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Winston-Salem chronicle. (Winston-Salem, N.C.) 1974-current, April 07, 2016, Page A7, Image 7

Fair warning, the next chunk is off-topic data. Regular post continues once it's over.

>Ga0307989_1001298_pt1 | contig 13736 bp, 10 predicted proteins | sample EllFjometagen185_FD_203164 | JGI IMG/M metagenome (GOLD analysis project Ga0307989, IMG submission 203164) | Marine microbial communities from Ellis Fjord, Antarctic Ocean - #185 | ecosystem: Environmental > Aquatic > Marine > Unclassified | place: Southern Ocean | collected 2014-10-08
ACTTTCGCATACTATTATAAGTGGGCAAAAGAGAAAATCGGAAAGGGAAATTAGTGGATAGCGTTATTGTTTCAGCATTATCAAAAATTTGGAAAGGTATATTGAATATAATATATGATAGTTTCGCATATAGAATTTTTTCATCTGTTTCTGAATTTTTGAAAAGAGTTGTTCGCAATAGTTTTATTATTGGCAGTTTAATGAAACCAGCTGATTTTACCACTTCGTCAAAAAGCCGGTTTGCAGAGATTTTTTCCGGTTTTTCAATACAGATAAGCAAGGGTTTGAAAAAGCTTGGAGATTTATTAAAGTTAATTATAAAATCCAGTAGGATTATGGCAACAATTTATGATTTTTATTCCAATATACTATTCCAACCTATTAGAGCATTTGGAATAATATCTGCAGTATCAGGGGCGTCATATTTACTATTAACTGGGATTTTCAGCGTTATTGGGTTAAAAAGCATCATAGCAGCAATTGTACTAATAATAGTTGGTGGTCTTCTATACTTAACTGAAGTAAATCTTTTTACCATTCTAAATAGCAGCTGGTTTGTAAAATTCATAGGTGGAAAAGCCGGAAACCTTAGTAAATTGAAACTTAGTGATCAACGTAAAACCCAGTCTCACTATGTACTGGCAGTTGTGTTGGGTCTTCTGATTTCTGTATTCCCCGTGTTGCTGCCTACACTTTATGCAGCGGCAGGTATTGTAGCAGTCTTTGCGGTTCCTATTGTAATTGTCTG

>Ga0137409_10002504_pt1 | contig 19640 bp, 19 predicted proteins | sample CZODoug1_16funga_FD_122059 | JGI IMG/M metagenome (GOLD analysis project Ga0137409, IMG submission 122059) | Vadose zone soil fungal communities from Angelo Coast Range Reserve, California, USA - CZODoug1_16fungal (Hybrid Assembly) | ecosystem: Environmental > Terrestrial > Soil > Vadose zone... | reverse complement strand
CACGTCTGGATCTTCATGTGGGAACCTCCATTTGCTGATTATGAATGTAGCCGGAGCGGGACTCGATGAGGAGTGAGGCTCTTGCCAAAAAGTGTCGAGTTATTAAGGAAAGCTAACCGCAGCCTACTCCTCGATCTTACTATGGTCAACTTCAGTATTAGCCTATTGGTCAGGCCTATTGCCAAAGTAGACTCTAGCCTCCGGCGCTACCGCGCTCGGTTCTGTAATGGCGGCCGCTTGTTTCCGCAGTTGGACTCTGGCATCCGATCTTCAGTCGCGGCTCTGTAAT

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FORUM Why did religious right back HB 2? _ Rob | Schofield I Guest Columnist There are a lot of mys teries surrounding' the recent legislative session in ' which the North Carolina General Assembly and Gov. Pat McCrory rammed through a radical overhaul of several important state laws and local government ordinances in less than 12 hours. ' As was noted in a post on The Progressive Pulse on [March 31] yesterday afternoon, one of the most obvious ones involves the North Carolina Chamber and its deafening public silence: "Is the Chamber ? a group whose fingerprints are on virtually every major piece of legislation that impacts the state's business community ? really completely disinter ested? "Common sense and the rumor mill on Jones Street tell us that this is simply impossible. According to numerous observers of the kangaroo special session, there's a reason that the Chamber stayed quiet ? namely, that it was.-bought off with the broad language added to the bill at the last minute to deep-six local living wage ordinances and to bar all state court lawsuits against employers who fire workers for discriminatory reasons. "It is a plausible the ory. Noxious and revolting, but utterly plausible." The Chamber's silence was rendered all the more striking and perplexing by the release late yesterday of a massive new list of oppo nents of the new law that features a veritable "who's who" of the state's and nation's business establish ment. This is from that let ter: "Discrimination is wrong, and we believe it has no place in North Carolina or anywhere in our country. As companies that pride ourselves on being inclusive and wel coming to all, we strongly urge you and the leadership of North Carolina's legisla ture to repeal this law in the upcoming legislative ses sion." The religious right's contradictory stance Still, for alj the confu sion surrounding the Chamber's silence, the most bizarre and seemingly inexplicable aspect of the "Public Facilities Privacy and Security Act" involves conservative Christian groups and their silence over one of the law's most outrageous and least-well reported sections. While much has been made of the law's treatment of restrooms and other pub lic accommodations and its' affirmative ban on local ordinances that afford pro tections in those areas to LGBT people, consider the following language from the new law as it amends the state Equal Employment Practices Act: "This Article does not create, and shall not be construed to create or sup port, a statutory or com mon law private right of action, and no person may bring any civil action based upon the public policy expressed herein." What that means, in plain English, is that North Carolina has officially joined Mississippi as one of only two states in the U.S. to bar all lawsuits in its state courts for employ ment discrimination. That is not a misprint. From now on, North Carolinians who are fired from their job because they are an African-American, a woman or, yes, a conserva tive Christian, have no right to sue in state court. Here's how worker advocates at the North Carolina Justice Center describe the backdrop and impact of this remailcable NC Policy Watch shift: "Since 1985, workers in North Carolina who have been fired because of their religion, race, color, jiational origin, age, sex, or handicap have been abler to bring claims in state court under the common law the ory of wrongful discharge in violation of public poli cy, based upon the public policy stated in action based on the North Carolina ? Equal Employment Practices Act (NCEEPA), N.C. Gen. Stat. ? 143-422.1, etseq. "HB 2 eliminates state law remedies for employ ees who are fired based on their race, religion, color, national origin, age, sex or handicap. Specifically, sec tion 3.2 of the bill ended an employee's private right to sue an employer who fires him or *her for any one of these discriminatory rea sons. As a result, employ ers can fire their employees simply because they are black, or a female, or Christian, without fear of redress in state courts... "By .eliminating the NCEEPA as the basis for any civil action, the General Assembly has severely .restricted victims of discrimination from meaningful redress. As defenders of HB 2 were quick to ppint out, employ ees can still bring a claim under federal anti-discrimi nation laws, but for many victims of workplace dis crimination that is not a viable option. Federal courts are much less acces sible because of the high cost of filing a claim, time consuming administrative requirements, and the very short deadline to bring a claim (180 days as com pared to three years in state court). Moreover, the Human Relations Commission, which the General Assembly has not funded adequately, does not offer victims any redress unless their employer agrees to concili ate." Now, consider the fact that this action was taken with the expressed endorsement of groups dedicated to the defense of "Christian" values - groups like the N.C. Family Policy Council, the Christian Action League and the N.C. Values Coalition. It is, in other words, a truly stunning and almost unfathomable development - at least at first blush. A modem American state has enacted a sweeping statute that takes its law backward on a fundamental premise of human and civil rights (the right not to be fired because of your race, sex or religion) to the mid-20th century (and maybe even the mid-19th century). What's more, it has done so with the ringing endorse ment of conservative Christian advocacy groups - groups whose members arp now, as a result, expressly unprotected in state law because of their religious beliefs! Making sense of the seemingly nonsensical So what are we to make of this amazing develop ment? Are the advocates . employed by conservative Christian groups utterly incompetent? Have they been (as the Governor complained he was during a truly pathetic moment on Monday [11] when he was asked by reporters about specific controversial pro visions), "blindsided" by the actual contents of the bill they helped piake law just a few days earlier? Maybe. Sadly, however, anoth er more plausible and trou bling explanation seems just as likely: namely, that the conservative Christian groups made a knowing and cynical political calcu lation. Just as the NC Chamber bit its tongue on the question of discrimina tion against LGBT persons to gain a new power over employees, the religious right held its fire on giving away the right of its mem bers to sue for discrimina tion so that it could pursue its longstanding holy grail of keeping LGBT persons marginalized and unequal. Rob Schofield, director of research at N.C. Policy Watch, has three decades of experience as a lawyer, lobbyist, writer, commenta tor and trainer. At N.C. Policy Watch, Rob writes and edits frequent opinion pieces and blog posts, speaks to various civic groups, appears regularly on TV and radio and helps build and develop move ments for change. Contact him at rob@ncpolicy or 919-861 2065. Follow him @Rob_Schofield Politicians sometimes say the strangest James B. Primaries and caucuses Ewers Jr. are events that are happening Guest almost evefy _ : . _ week now. Column,st m,hasbeen _ C ???????? me case ior many months now. Barbershops, malls, hair salons and places of worship all have people in them asking the question: "What do you think about this year's election?" The responses will vary but you will always get an answer. Some pundits who follow these mat ters say this year's election is like no other. Well, probably the same can be said for the election held eight years ago. Barack Obama, a candidate with limited political experience burst onto the scene to win the presidency of the United States of America. Barack Obama's spirit and his belief in the American people captured our hearts and minds. I believe his campaign slogan "Yes We Can" is one of the best ever. It gave us a newfound hope in ourselves. President Obama has made America more inclusive and welcoming than at any other time in our history. Yes, we can bring your huddled masses yearning to breathe free. Yes, we can provide health care to all of America's citizens. And yes, we can worship and pray together. What has attracted the world to President Obama is his ability to be a bridge-builder and his understanding of what affects the least of us affects all of us. Even during his campaign for president, you didn't hear mean-spirited attacks between him and his opponents. In fact, he made one of his opponents, Hillary Clinton, Secretary of State. He could do that because they both engaged in a humane campaign., Of course there have been critics of President Obama, yet he has engaged them all with dignity and respect. Traps and snares have been laid out for him, but he has walked over and through them unscathed. To paraphrase a scripture. Psalm 105:15 says, 'Touch not my anoint ed ones; do my prophets no harm." Some people have been whining about President Obama for eight years, but I will guarantee you those same people who are whining now will be crying later when he leaves office. Many of us have learned that sometimes when you are in the middle of good, you don't resize it until you don't have it anymore. Some didn't have health care pre-Obama but now have it with President Obama. Some didn't have a job pre-Obama but now have a job with President Obama. Lastly, some of us had children in wars in foreign countries pre Obama and now they are out of harm's way with President Obama. I have witnessed and voted in a lot of elections over my lifetime. I have faithful ly exercised my voting privilege. However what we see being played out at least on one side defies description. I will go deep into my urban lexicon of terms and use the phrase young people use and say it's a hot mess. Prior to now, I have never heard a can didate say he is going to build a wall and keep everybody out of a country. I have never heard a candidate for the highest office in the land suggest that if you wor ship differently, speak differently and have a different lifestyle, you are not embraced in America. He wants to make America great again. When was America not great? I have never watched fights occur at political rallies and the candidate himself not vehemently condemn them. Instead, his response is simply, "Go home to mama" or "Get them out of here." Recently, I watched an NBC reporter ask this samecandidate about the Ku Klux , mm ^ Klan. His response was he needed a little more informa tion about the group and its leadership. This was unbe lievable that anyone could give that response. Yet this candidate leads the race for the Republican Party nomi nation. I will simply join the chorus when 1 say that the Grand Old Party is in sham bles and disarray. Many years ago, my Spanish teacher at Atkins High School, Dr. Madeline Scales, would use the term "shell shocked" when our answers were not correct. Well the Republican Party is officially "shell shocked." It started when Barack 1 Obama was elected to his first term as President of the United States of America. It continued when Republican Congressman Joe Wilson said, "You lie" on September 9,2009 during the State of The Union address. This Republican shell-shocked mindset contin ued when The Patient Protection and Affordable Care Act (PPACA) was signed into law on March 23,2010. All of this is simply emboldened by the coolness, aplomb and human touch that President Obama displays when he interacts with people and deals with the issues of the day. The Republicans are disorganized, dis jointed and disgraced by what is happen ing today. It is my opinion that the GOP paid way too much attention to President Barack Obama and trying to stop him. Their unified and collective mantra was "No- we can't" instead of "Yes we can" for the good of this country. Their constant no refrain meant they weren't paying attention to what was happening to their party. Donald Trump was happening to their party. As a result, they got a can didate straight from a variety show as their choice for the most important office in the world. C'mon man, just c'mon. He slipped through the cracks and now is on public display every day. Some traditional Republicans like for mer Republican presidential candidate Mitt Romney have tried to stop him. So far it hasn't worked. I am reminded of the song by Johnny Mathis and Deniece Williams entitled, 'Too much, too little, too late." I may be wrong. We'll just have to wait and see as the Republican National Convention is just around the comer. James B. Ewers Jr. EdD. is a former tennis champion at Atkins High School in Winston-Salem and played college tennis at Johnson C Smith University where he was all-conference for four years. He is the President Emeritus of The Teen Mentoring Committee of Ohio and a retired college administrator. He can be reached at V